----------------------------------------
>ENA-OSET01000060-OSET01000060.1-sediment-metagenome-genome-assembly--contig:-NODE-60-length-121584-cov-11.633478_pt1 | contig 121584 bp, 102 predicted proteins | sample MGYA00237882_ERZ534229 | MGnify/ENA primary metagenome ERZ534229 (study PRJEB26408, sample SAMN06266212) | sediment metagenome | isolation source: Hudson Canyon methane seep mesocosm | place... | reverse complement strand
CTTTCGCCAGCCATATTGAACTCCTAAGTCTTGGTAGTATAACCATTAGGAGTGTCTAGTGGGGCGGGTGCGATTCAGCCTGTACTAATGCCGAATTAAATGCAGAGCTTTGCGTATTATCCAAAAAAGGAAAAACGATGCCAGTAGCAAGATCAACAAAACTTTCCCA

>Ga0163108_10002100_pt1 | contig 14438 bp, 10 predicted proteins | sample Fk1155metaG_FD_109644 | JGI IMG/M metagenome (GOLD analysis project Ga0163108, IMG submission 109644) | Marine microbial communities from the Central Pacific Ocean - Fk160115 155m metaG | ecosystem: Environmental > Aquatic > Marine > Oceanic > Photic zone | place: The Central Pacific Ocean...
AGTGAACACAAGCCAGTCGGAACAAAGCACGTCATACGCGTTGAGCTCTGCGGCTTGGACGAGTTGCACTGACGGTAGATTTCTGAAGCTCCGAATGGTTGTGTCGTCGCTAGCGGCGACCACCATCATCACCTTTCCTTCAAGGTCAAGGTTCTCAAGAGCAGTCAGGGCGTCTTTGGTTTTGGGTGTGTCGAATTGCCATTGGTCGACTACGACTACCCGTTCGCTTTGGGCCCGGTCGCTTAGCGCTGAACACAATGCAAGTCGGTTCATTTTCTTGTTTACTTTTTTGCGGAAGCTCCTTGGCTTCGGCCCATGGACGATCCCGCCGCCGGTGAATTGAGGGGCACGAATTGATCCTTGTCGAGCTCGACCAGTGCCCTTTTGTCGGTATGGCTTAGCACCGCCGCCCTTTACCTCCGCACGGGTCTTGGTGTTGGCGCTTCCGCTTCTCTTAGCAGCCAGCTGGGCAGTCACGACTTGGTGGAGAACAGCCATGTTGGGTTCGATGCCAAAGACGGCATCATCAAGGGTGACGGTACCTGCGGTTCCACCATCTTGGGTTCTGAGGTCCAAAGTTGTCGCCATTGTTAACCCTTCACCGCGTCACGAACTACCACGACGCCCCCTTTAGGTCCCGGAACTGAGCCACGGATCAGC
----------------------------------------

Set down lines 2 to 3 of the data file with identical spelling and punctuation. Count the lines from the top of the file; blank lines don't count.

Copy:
CTTTCGCCAGCCATATTGAACTCCTAAGTCTTGGTAGTATAACCATTAGGAGTGTCTAGTGGGGCGGGTGCGATTCAGCCTGTACTAATGCCGAATTAAATGCAGAGCTTTGCGTATTATCCAAAAAAGGAAAAACGATGCCAGTAGCAAGATCAACAAAACTTTCCCA

>Ga0163108_10002100_pt1 | contig 14438 bp, 10 predicted proteins | sample Fk1155metaG_FD_109644 | JGI IMG/M metagenome (GOLD analysis project Ga0163108, IMG submission 109644) | Marine microbial communities from the Central Pacific Ocean - Fk160115 155m metaG | ecosystem: Environmental > Aquatic > Marine > Oceanic > Photic zone | place: The Central Pacific Ocean...